Becoming a Data-Driven Organization: A 5-Part Framework for Sustainable Data Quality

In a previous post, we’ve established that data needs to be clean in order for organizations to make sound decisions, gain a competitive advantage, and improve the bottom line.

But, before jumping to fix your data issues, it’s important to establish a framework that ensures the data will be usable in the long run—not only immediately after a big cleanse, which is often time consuming and expensive. This 5-part framework provides a comprehensive approach for addressing existing data quality issues, and prevent issues from arising in the future.

5-Part Framework for Sustainable Data Quality

Let’s explore each step in detail.

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Data Is to Business as Water Is to Life

It goes without saying that data is critical to make strategic decisions, to run operations, and to perform business functions.

  • Healthcare companies derive analytics from clinical and claims data to meet quality measures, improve care, and better manage high-cost and high-risk populations.
  • Manufacturing companies rely on performance data to improve efficiency, increase yields, and lower costs.
  • Retailers rely on data to predict trends, forecast demand, and optimize pricing.
  • Financial services organizations perform advanced data analytics to drive revenue and margins through operational efficiency, risk management, and improved customer intimacy.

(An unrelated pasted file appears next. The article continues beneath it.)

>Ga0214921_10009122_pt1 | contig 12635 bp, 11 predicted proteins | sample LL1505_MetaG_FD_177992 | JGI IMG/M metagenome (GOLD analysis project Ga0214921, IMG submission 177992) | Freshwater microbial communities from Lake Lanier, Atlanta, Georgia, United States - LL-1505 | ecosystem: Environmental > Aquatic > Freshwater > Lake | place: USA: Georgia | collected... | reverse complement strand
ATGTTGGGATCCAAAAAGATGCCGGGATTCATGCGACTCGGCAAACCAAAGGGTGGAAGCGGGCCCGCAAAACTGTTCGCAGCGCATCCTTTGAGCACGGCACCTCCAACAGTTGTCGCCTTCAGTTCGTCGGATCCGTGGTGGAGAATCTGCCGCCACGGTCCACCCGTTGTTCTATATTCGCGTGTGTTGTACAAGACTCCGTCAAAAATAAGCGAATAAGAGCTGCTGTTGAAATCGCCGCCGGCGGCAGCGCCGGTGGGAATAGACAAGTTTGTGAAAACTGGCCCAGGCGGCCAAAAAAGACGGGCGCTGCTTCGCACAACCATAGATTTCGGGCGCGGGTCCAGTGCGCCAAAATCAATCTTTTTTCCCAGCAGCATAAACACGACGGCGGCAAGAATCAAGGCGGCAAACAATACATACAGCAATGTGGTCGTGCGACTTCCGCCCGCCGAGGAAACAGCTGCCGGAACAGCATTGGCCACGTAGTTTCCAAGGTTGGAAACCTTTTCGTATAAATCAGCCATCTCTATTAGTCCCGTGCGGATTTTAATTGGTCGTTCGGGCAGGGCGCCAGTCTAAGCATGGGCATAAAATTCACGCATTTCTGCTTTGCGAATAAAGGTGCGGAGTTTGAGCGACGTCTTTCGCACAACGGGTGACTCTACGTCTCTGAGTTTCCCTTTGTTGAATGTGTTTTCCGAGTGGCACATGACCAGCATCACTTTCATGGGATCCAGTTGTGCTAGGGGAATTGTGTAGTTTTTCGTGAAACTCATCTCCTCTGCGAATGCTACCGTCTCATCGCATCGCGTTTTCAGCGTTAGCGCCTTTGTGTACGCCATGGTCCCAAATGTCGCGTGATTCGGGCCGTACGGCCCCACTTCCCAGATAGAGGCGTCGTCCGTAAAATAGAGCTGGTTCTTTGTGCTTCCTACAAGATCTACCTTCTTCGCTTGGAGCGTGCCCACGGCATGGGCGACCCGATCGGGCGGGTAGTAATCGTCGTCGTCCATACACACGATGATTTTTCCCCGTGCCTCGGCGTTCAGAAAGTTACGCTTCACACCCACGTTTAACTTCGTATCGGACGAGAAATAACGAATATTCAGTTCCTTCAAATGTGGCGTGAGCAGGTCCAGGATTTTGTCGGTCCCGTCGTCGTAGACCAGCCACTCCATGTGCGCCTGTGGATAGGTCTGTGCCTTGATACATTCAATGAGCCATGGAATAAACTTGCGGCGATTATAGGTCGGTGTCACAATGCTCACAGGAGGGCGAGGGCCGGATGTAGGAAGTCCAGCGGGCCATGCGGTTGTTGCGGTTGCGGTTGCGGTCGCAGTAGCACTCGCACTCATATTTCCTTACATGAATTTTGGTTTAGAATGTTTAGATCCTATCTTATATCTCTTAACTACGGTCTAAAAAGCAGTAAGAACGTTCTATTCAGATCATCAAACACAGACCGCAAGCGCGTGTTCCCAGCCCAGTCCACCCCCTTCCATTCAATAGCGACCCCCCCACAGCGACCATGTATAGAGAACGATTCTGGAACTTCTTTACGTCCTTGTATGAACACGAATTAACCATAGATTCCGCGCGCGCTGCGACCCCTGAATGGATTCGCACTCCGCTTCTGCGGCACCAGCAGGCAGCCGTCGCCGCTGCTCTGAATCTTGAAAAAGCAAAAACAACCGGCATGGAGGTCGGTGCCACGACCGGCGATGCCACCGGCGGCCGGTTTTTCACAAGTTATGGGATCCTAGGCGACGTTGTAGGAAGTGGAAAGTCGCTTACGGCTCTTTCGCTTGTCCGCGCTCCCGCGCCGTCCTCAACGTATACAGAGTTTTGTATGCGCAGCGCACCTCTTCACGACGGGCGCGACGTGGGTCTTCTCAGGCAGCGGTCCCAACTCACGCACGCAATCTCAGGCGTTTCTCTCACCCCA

All of these scenarios require vast amounts of data. Regardless of industry or company size, nearly every business is relying on gathering and leveraging data. Being a data-driven organization is an absolute necessity to gain a competitive advantage.

IT is uniquely positioned to have access to a comprehensive set of data which is stored on or passes through the company’s infrastructure. IT, therefore, carries a responsibility to provide end users access to this data, and to play a vital role in its effective use.

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Shining a Light on Shadow IT

Too often, Shadow IT systems—those not authorized by IT—are used by the business to perform work. Here are a few common examples:

  • A cloud storage system (such as SharePoint) may be authorized and managed by IT, but employees may use external cloud applications (such as Dropbox or Google Drive) when working with external vendors.
  • A collaboration tool (such as Slack or Basecamp) may contain important information and documentation that are effectively invisible to the IT portfolio.
  • Vast spreadsheets may exist across disparate programs, requiring manual reconciliation and long email chains for even the most minor changes.

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VIDEO Getting Your Money's Worth from JDE Software

Getting Your Money’s Worth From JD Edwards Software

Implementations start with the best of intentions and the highest of hopes, but most organizations we work with fall short on outcomes from their system investments. JD Edwards is no exception.

This is completely normal: IT projects have enough trouble staying on time, on budget, and on scope. So what do you do now?

Watch this video for my advice:

(If you enjoyed this clip, please consider subscribing to our YouTube channel.)